I've played some weddings before at the River Cafe, so I knew how beautiful the view was and had some idea how pleasant and classy the grounds and restaurant looked, but I had never had a chance to eat there before. Therefore, I was happy a special friend reserved a place when she got reservations for lunch.
A word first on the neighborhood. I work pretty nearby, at Polytechnic University, but I seldom have occasion to walk around DUMBO and environs. It still strikes me as a somewhat odd neighborhood that, in many ways, doesn't seem like a place where many people would (or should?) be living. It's a combination of more or less beat-up warehouses (which one would expect) and chic new cappucino places, and a testament to the fact that people in New York find ways to make good living spaces out of virtually all available space. Similarly, I have a friend who's lived in Tribeca since the early 70s, and it was a serious no man's land of warehouses and few inhabitants then. And SOHO used to be an industrial area, etc. I suspect DUMBO will go the way of Tribeca in the foreseeable future.
As for the restaurant, it may be nearly impossible to make food good enough to match the quality of the view, but I'm not sure they didn't. The meal was truly outstanding.
There were two choices of soup/appetizer, entree, and dessert on the $20.01 menu: Gazpacho or lox salad, duck breast or scallops, melted chocolate cake or creme brulee.
The gazpacho was pretty brilliant. All the vegetables were blended together and, in the center, there was a creamy thing (I forget the menu description) of jalapenos. The soup was very spicy (to my liking) and delicious. The salad was small and very pleasant, though not as impressive to me as the gazpacho. As for the entrees, the duck itself was not incredible, but the dish as a whole was, because the duck was accompanied by a delicious cherry that had been preserved in some type of great syrup I could identify, and a mixture of barley and some other grain with a sweet sauce that might have included some maple syrup. The scallops were absolutely fresh, perfectly cooked, and accompanied by a great mashed potato/broccoli mixture and something else delectable (I forget what). The creme brulee was excellent, with a nicely caramelized, slightly thick, crunchy top, and it was accompanied by a delicious little banana tart and some fresh bananas. The chocolate dessert, which came with ice cream and a nice stick of chocolate, was probably the only item that I didn't consider special; it was merely good. We decided to share a bottle of wine on top of the prix fixe lunch. Our waiter recommended an absolute delicious Riesling; I'm terrible at remembering names of wines, but I think "Weil" was part of its name, and I definitely recommend that anyone who doesn't hate sweet wines consider getting it for your next dinner party.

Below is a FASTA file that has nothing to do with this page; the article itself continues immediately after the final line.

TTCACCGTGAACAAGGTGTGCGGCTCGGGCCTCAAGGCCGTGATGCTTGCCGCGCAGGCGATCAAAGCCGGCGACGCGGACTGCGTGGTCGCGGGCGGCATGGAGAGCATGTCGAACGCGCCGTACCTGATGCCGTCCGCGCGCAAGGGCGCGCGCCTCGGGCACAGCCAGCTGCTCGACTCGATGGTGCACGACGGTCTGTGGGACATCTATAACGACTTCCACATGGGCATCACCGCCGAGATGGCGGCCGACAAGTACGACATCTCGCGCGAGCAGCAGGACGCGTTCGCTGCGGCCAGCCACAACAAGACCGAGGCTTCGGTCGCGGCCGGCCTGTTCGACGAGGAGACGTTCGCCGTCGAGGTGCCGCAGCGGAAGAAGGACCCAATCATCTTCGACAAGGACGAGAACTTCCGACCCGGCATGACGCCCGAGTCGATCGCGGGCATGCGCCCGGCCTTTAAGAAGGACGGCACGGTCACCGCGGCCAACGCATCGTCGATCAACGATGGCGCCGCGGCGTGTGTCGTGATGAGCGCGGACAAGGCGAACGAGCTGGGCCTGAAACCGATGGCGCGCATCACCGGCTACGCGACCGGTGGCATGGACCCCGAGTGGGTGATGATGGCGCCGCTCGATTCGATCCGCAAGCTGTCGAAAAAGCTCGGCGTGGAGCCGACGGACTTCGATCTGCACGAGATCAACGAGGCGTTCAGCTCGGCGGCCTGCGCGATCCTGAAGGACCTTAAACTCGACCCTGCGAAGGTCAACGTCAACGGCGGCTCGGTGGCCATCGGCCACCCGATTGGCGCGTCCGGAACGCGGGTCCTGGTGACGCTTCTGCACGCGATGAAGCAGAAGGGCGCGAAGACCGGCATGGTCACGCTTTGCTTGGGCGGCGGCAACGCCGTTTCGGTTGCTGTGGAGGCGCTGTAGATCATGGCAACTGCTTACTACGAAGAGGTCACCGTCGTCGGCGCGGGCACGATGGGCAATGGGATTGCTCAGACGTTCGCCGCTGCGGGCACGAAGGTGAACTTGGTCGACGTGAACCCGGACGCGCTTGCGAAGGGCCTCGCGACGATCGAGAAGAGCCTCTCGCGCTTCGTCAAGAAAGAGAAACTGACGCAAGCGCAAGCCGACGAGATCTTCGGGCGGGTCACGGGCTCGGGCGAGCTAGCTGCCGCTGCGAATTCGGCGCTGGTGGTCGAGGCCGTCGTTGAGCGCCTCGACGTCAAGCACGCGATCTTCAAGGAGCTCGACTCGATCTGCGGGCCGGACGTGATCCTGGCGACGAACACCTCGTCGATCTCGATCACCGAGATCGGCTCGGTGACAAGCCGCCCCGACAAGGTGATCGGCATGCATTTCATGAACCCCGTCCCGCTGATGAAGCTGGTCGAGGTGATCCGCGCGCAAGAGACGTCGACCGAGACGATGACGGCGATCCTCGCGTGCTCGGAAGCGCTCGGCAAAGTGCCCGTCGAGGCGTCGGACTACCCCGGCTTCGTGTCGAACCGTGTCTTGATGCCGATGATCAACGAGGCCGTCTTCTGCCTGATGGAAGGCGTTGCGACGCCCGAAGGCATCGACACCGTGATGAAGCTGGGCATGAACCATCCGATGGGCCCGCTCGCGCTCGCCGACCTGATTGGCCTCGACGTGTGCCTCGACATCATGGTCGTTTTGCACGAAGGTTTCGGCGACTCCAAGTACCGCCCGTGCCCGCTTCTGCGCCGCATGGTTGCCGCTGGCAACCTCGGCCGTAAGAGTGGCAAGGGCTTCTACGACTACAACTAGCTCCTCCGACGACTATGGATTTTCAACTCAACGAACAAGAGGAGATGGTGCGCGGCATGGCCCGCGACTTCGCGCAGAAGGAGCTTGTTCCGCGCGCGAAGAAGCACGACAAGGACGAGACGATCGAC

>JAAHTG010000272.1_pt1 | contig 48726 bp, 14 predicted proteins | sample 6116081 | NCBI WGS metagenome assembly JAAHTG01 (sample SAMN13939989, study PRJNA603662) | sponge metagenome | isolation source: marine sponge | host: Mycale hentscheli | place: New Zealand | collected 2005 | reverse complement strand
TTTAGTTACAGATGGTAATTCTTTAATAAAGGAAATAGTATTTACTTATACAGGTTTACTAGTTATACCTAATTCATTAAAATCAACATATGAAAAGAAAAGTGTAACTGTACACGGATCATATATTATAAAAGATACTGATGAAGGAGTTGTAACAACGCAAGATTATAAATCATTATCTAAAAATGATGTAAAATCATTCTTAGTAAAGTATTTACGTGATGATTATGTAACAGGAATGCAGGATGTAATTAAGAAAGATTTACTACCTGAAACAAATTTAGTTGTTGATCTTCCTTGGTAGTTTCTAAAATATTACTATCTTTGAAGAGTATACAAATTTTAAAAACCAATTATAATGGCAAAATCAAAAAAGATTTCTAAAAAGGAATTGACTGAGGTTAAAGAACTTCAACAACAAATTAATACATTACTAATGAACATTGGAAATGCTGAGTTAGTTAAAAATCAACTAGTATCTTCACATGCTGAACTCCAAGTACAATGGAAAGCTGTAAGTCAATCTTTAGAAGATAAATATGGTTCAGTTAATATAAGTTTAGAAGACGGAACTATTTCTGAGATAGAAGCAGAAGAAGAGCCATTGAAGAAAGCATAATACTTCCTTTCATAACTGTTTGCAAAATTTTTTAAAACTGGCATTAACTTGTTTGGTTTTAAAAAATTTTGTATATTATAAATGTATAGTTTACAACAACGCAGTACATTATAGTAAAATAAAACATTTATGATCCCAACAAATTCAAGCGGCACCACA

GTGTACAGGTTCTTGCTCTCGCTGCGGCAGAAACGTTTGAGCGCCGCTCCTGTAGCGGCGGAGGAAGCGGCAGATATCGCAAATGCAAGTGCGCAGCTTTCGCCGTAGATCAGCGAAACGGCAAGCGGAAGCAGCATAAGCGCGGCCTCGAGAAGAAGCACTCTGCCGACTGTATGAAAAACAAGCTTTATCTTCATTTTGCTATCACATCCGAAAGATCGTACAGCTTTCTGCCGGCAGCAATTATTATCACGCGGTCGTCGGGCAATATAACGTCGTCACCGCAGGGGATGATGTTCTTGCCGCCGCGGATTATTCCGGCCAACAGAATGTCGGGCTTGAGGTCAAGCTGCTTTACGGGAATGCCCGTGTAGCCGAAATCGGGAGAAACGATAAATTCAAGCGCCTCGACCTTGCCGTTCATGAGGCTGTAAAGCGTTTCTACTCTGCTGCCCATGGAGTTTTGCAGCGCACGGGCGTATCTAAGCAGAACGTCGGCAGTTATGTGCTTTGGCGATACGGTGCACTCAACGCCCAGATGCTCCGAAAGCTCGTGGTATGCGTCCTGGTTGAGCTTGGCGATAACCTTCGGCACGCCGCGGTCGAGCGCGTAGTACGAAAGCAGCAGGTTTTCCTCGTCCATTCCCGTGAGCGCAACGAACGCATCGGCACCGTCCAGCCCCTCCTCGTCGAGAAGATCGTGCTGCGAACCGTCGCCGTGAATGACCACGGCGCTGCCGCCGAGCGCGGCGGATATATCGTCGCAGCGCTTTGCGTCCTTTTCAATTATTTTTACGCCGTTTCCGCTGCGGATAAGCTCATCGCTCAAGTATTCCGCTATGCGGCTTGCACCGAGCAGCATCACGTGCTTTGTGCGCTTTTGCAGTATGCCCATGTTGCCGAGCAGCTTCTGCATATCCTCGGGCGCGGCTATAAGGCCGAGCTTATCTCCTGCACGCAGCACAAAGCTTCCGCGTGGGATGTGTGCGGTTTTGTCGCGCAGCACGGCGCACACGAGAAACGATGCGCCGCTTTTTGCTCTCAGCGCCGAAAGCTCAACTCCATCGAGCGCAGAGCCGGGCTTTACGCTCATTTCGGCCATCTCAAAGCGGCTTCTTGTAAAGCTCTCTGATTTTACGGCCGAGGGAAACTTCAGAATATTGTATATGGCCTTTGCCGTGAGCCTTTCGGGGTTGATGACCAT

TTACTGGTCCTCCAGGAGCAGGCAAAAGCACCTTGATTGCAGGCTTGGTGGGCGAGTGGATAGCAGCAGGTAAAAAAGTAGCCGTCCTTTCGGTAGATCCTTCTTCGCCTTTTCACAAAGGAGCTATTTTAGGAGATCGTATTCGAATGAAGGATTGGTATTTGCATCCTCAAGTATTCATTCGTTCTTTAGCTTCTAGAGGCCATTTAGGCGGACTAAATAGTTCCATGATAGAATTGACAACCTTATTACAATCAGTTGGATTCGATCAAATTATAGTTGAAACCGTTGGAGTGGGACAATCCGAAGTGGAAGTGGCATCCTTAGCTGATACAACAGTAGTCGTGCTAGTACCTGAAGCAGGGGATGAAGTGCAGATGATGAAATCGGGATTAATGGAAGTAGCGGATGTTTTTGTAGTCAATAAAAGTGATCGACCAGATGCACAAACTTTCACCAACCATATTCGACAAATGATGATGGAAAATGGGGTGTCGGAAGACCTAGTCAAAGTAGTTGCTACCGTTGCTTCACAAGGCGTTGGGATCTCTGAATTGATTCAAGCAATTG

We were served graciously, and the entire experience was delightful. I look forward to returning some time for an a la carte lunch. The regular lunch menu looked interesting, and it wasn't as outrageously expensive as I would have thought, with entrees mostly in the high teens and low twenties, from what I remember.
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